Posted: Wed 20th Jun 2018

Updated: Mon 24th Sep

Communities told to put differences aside as councils agrees to federate Brynford & Lixwm schools

News and Info from Deeside, Flintshire, North Wales
This article is old - Published: Wednesday, Jun 20th, 2018

Two rural communities have been told to put their differences aside after a bitter row with the council over school closures.

Parents in the Flintshire villages of Brynford and Lixwm have been battling council plans that could have seen their schools amalgamated to form one new school.

Councillors at today’s Cabinet meeting agreed to withdraw the plans for one new school and instead work with the governors and parents on a proposal that would see a federated school on two sites, following a public consultation.

Colin Everett,  chief executive of the council, said the consultation process had seen tensions among the communities and he appealed for calm.

He said: “One thing we should recognise is that with regret the review has been an opportunity to talk openly which has created some community tensions. We needed to conduct a review. It is important to remind people from both communities that you are accountable for your own comments and relationships. We have a duty to repair that but everybody needs to be calm and show respect.

“We’re not responsible for things that have been said locally. And I would like to think that a partnership approach could resolve both education issues and the community tensions.”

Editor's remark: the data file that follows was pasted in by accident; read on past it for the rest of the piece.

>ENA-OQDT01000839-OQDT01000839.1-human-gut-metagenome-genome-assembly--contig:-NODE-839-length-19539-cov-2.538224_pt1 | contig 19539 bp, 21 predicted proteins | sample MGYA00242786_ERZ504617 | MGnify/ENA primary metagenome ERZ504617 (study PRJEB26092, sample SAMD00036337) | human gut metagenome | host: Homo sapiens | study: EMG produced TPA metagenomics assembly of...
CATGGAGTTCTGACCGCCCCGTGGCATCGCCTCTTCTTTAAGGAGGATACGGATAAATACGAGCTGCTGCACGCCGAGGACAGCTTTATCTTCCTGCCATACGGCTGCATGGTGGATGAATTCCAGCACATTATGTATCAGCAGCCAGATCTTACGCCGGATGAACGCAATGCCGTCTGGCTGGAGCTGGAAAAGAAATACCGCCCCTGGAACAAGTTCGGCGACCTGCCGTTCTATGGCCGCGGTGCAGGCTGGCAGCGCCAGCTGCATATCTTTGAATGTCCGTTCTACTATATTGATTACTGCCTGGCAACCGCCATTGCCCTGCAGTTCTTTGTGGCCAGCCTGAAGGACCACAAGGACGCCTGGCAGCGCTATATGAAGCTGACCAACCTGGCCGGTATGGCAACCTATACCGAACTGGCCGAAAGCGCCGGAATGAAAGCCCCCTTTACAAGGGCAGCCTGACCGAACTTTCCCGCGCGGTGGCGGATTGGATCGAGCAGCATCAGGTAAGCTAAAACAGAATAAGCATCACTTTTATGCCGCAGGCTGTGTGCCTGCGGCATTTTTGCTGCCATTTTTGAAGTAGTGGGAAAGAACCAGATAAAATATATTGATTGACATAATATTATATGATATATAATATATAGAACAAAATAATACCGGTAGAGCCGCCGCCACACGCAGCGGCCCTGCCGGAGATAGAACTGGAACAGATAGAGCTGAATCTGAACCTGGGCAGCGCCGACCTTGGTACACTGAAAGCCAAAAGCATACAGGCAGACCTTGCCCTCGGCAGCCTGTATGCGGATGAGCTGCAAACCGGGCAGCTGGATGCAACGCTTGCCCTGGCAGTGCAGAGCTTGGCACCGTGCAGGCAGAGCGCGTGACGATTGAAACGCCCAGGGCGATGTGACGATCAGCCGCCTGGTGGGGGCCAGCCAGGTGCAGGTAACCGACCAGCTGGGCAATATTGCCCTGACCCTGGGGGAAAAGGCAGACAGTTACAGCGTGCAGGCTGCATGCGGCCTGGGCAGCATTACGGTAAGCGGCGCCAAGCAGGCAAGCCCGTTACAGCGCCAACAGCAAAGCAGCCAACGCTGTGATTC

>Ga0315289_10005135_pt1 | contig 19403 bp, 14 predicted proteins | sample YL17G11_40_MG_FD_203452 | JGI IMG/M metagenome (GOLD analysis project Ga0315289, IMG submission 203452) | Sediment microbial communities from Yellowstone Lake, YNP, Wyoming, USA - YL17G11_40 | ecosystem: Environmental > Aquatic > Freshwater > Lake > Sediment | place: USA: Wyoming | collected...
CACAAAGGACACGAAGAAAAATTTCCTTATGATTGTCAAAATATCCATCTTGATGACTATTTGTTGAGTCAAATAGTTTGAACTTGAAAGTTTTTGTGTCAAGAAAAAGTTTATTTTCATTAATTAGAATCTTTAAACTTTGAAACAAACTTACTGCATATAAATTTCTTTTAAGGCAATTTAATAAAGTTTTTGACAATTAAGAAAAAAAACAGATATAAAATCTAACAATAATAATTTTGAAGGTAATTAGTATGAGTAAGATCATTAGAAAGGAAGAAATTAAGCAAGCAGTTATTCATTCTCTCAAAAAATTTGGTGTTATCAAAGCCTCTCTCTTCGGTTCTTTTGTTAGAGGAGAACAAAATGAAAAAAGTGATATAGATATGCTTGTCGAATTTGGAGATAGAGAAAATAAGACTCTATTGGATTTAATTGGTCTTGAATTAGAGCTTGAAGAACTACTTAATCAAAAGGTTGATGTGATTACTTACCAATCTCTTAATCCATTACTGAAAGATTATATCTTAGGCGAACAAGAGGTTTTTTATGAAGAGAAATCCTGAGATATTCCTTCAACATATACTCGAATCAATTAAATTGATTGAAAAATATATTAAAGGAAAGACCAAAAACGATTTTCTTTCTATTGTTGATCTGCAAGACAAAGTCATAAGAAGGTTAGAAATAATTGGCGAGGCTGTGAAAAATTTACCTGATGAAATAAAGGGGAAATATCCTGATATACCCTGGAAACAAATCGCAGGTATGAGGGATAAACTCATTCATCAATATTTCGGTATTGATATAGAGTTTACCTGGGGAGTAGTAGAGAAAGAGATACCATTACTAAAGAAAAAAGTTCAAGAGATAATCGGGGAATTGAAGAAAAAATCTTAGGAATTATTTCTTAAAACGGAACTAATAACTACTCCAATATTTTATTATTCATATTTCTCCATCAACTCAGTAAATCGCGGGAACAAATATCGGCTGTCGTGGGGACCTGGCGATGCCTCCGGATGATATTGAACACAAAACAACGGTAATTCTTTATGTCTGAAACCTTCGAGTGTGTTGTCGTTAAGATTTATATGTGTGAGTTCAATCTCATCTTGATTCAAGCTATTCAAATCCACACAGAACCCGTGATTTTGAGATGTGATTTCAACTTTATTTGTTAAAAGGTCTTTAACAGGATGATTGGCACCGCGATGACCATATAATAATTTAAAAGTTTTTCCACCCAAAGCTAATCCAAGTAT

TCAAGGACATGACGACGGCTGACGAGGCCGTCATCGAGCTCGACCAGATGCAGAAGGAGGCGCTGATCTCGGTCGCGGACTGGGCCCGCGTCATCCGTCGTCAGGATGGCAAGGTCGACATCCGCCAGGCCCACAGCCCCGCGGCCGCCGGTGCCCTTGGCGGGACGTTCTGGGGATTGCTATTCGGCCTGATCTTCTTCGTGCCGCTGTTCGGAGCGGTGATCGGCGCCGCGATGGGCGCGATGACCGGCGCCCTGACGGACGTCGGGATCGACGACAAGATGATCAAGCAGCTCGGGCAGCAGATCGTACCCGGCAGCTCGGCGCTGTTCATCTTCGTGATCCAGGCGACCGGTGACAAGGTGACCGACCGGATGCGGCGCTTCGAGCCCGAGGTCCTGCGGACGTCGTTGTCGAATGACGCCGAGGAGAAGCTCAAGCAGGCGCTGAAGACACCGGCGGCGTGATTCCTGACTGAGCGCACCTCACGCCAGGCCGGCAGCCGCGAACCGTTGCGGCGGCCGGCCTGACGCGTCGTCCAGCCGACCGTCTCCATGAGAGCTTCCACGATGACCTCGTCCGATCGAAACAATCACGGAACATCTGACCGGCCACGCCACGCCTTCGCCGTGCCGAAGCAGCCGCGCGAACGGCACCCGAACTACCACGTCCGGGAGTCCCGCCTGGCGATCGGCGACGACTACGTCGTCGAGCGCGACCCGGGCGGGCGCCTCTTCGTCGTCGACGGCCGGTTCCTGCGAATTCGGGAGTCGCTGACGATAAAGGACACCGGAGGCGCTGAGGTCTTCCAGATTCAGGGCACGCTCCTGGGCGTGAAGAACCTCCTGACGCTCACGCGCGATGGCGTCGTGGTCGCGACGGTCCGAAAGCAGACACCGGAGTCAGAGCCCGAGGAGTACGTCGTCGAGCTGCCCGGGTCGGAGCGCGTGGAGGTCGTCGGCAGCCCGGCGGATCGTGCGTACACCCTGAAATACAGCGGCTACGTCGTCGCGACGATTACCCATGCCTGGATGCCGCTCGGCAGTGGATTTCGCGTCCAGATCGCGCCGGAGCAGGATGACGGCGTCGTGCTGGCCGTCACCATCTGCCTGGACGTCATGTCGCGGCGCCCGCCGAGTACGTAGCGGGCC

Mr Everett added that the council had to consult on the school because of Welsh Government policy on small rural schools with low numbers but that the school at Lixwm was quite close to being full.

“One point that struck me from the people of Lixwm was that although we look at the surplus places trigger of 10 % actual numbers are marginal. It would only take several new families in a community to actually move the school to full capacity, we’re talking about a vacancy number of under 20,” he said.

Cabinet members agreed that the case for amalgamation had not been proven due to the small number of surplus places, possible future population growth and the fact a new school would not significantly increase capacity.

But it was felt the status quo could not continue and they would be asking the Welsh Government for more time and money to deal with the issue.

Treuddyn county councillor, Carolyn Thomas, said: “I know this has caused a lot of anxiety but it was triggered. Small schools are important to local communities so I think this is a good way forward for people to work together.”

By Shane Brennan – Local Democracy Reporter

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